Food Insecurity

Posted: November 26th, 2013

Food Insecurity

Currently millions of people are suffering from the problem of hunger and under nutrition around the world. The main cause of the problem is food insecurity. Food insecurity is the condition where a group of people lacks a sustainable source or access to enough, hygienically safe and nutritious food that can sustain a healthy, good and productive life. Food insecurity can be termed as seasonal, temporary or chronic, depending on how serious it might be. It may occur in different levels including the national, regional or household levels. Its opposite, food security, is defined as the situation where all the people have both economic and physical access to basic food at all times. This security is not guaranteed for about two million people in the world today.

Food insecurity arises mostly from several reasons. These reasons include climatic changes. Climatic changes are unavoidable though they are predictable. The climatic changes can be caused by several reasons, which include natural calamities like tsunamis or earthquakes. These causes, without a proper economic base to support one, might be very hard to come up from and quite unavoidable. Urban development is another reason that causes food insecurity. Urban development causes food insecurity by the depletion of important lands used for agriculture and by raising the standards of living. The raising of standards of living leads to an increase in the prices of necessary and basic foodstuffs. This in turn leads to the creation of a group of people who cannot manage the life. This group becomes insecure in terms of food and other basic wants (Babu & Sanyal, 2009).

Population growth is also another cause of food insecurity especially in developing countries. This is the issue since the budgets of most developing countries are not fit enough to be able to support the rising populations that are mostly encountered in them. Population growth works hand-in-hand with the growth of urban centers and these lead to marginalization of other areas leading to creation of slums and these marginalized groups experience food insecurity. Oil price shifts can be said to be the most significant cause of food insecurity. Oil is used in almost all if not all industries. This makes it a very important commodity in the production of all necessary items and especially foodstuffs. Therefore, being a raw material in all crucial industries, the fluctuation in its prices has to be reflected in all products.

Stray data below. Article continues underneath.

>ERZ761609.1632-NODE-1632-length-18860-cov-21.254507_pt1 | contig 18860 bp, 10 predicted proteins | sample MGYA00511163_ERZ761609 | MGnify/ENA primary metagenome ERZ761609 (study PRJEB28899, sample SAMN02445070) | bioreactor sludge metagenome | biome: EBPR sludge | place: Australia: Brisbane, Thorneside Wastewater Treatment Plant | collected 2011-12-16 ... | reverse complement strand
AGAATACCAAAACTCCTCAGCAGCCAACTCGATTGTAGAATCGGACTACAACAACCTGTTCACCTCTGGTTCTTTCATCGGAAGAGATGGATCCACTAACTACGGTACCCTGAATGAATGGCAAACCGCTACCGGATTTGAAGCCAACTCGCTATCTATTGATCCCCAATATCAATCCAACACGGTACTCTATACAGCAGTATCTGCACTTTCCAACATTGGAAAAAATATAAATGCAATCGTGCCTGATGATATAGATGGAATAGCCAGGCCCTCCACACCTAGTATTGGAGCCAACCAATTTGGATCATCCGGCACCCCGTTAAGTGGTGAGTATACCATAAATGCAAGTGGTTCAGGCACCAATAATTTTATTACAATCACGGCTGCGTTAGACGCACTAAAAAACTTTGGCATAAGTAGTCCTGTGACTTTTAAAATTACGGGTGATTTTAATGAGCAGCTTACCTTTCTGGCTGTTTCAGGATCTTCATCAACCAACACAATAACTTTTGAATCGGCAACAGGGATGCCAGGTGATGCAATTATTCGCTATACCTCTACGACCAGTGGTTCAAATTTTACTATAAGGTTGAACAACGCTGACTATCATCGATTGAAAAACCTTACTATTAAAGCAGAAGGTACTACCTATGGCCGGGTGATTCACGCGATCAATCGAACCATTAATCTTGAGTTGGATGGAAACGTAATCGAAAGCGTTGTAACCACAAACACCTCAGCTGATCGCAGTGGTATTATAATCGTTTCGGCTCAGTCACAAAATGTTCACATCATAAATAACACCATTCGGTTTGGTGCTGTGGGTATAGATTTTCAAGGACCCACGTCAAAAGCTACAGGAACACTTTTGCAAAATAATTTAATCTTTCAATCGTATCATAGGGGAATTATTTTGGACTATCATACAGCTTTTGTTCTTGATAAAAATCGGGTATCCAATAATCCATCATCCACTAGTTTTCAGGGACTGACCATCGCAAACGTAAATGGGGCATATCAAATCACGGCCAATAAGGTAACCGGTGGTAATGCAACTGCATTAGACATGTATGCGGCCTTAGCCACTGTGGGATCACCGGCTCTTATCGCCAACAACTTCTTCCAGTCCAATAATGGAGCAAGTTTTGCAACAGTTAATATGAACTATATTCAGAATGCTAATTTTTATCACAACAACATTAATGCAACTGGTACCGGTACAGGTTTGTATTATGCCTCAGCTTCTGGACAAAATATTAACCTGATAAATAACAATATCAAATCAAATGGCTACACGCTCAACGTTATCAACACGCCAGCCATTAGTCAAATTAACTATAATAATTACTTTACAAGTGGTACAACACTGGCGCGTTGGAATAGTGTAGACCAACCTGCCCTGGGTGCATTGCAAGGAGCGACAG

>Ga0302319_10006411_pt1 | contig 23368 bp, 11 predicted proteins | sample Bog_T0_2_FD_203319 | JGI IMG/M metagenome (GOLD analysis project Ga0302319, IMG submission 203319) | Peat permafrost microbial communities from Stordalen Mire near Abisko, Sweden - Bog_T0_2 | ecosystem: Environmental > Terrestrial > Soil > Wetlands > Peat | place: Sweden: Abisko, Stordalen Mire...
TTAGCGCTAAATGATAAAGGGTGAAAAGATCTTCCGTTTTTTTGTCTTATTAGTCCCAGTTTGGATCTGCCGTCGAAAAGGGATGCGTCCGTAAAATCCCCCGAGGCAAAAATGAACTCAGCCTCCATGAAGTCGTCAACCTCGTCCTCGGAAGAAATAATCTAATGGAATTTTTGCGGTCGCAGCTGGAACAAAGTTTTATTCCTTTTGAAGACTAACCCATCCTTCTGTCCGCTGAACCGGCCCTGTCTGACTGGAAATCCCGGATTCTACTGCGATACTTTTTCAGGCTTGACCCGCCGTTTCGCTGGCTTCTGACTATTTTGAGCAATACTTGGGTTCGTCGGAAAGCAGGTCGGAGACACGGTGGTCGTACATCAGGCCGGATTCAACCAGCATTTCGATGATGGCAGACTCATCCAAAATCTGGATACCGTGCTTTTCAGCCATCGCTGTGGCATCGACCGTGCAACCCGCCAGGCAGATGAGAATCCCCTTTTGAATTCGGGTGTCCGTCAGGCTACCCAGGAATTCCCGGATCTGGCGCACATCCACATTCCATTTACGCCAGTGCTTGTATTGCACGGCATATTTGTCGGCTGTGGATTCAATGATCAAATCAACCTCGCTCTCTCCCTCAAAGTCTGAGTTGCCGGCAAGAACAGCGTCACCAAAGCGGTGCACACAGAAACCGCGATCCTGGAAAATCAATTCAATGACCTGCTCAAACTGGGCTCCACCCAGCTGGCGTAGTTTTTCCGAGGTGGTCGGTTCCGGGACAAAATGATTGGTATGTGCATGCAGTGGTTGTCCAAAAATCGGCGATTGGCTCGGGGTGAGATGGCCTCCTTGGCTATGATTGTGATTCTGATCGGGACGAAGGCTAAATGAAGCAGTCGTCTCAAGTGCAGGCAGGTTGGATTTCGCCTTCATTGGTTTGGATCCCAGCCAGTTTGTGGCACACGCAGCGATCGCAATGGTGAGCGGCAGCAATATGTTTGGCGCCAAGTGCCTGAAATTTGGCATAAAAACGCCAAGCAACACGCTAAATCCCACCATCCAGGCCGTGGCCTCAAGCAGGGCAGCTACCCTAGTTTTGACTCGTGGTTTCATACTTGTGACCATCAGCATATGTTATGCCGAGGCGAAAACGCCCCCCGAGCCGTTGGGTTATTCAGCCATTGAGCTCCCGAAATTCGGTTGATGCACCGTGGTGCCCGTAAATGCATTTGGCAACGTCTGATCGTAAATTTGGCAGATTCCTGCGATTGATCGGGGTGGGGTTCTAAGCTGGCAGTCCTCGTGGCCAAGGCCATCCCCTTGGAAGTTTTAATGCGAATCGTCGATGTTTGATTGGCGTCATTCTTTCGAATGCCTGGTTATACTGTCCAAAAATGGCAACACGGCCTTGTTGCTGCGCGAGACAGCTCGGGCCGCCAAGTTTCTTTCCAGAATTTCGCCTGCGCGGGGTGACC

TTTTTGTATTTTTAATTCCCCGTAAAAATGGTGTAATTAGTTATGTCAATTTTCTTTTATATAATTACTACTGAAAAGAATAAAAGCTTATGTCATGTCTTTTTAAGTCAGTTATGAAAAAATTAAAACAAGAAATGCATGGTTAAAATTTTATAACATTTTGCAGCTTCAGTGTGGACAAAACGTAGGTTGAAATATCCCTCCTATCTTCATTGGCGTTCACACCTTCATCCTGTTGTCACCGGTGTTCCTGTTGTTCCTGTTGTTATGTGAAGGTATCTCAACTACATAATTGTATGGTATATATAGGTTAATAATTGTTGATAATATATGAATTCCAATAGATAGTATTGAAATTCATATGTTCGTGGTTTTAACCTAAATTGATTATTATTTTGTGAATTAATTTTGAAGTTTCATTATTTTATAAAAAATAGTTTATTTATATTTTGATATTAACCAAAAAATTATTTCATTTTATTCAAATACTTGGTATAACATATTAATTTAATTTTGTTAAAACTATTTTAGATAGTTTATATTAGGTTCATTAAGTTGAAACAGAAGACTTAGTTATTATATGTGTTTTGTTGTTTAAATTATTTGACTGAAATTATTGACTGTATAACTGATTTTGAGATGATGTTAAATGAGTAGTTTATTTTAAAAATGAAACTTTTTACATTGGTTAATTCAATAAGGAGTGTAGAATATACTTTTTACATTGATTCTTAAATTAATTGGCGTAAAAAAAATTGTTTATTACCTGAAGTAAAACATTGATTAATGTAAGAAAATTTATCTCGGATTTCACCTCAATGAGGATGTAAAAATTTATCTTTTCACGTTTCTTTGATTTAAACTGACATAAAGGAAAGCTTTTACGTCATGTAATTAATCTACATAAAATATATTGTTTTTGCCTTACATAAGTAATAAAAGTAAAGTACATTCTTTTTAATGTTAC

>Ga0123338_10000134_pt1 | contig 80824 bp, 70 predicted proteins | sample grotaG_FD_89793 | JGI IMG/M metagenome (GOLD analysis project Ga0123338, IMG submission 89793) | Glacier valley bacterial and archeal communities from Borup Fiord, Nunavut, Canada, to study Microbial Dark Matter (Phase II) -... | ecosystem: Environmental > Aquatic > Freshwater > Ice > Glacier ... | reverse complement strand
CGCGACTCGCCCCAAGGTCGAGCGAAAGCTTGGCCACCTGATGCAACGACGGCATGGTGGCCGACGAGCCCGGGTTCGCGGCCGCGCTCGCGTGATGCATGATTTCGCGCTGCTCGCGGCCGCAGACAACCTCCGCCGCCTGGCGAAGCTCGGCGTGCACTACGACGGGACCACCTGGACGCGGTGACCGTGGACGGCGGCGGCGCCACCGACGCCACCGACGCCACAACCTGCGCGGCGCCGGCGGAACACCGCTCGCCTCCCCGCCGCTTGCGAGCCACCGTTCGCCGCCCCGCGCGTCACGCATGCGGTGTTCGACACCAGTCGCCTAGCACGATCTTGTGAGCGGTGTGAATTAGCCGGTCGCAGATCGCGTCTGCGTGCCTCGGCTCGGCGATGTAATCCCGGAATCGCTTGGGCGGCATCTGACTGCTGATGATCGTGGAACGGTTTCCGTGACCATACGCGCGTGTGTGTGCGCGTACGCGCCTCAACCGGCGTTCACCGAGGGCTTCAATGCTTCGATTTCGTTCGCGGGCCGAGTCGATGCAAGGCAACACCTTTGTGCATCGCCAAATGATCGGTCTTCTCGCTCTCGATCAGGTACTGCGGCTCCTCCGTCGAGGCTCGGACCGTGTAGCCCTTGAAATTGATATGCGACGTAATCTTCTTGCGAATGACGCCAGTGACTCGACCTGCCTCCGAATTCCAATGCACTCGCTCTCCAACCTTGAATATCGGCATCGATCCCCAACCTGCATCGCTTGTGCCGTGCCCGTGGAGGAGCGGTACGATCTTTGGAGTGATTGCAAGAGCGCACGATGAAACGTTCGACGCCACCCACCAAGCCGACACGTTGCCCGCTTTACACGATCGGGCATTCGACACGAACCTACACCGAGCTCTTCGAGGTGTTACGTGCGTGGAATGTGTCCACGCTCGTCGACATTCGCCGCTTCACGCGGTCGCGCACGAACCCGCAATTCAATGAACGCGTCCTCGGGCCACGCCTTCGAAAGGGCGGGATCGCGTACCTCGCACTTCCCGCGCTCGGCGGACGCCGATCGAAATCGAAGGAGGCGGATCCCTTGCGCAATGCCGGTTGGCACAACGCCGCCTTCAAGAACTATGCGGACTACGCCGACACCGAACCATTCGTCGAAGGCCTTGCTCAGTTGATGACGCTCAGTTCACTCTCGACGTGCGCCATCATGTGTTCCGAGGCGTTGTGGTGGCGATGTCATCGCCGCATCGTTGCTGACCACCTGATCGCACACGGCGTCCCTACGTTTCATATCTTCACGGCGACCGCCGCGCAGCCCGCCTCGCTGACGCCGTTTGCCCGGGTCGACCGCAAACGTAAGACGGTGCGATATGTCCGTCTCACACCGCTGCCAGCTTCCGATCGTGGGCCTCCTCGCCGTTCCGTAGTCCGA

The rise in the oil prices therefore is reflected in the basic food products in the market. The major problem here is the recent increase in the oil prices that has made the situation even worse. Another problem is that the oil prices are not necessarily confined by borders, thus the effect is felt worldwide. Other causes of food insecurity, especially in underdeveloped countries include war, poverty, civil unrest and conflicts, poor national policies and corruption. These reasons do not promote the equitable and fair distribution and access of food for all. Others include barriers to trade, environmental degradation, poor agricultural development, low educational levels, gender inequality, poor health and cultural insensitivity (Babu & Sanyal, 2009).

The United Nations has given an estimate of about 840 million people worldwide who are faced with food insecurity. Majority of this number resides in developing countries and most of these countries are in the continents of Africa and Asia. To solve the problem, governments should ensure that food is not only available but also accessible to all. The governments should also ensure that food prices are subsidized in order to cater for the poor and that food is equally distributed in all parts of their countries. Food should also be properly utilized. This means that food should be stored properly for it to be guarded against spoilage, proper handling to guard against diseases and proper preparation to ensure proper nutrition and balanced diets. The balanced meals include a variety of safe and quality foods the proper nourishment. It also includes the proper appropriation of different food groups. With these policies and recommendations followed, the problem of food insecurity shall be solved in time.

 

 

 

 

 

 

 

 

 

 

 

 

 

 

 

 

 

 

 

 

 

References

Babu, S.C. & Sanyal, P. (2009). Food security, poverty, and nutrition policy analysis: statistical methods and policy applications. New York, NY: Academic Press.

 

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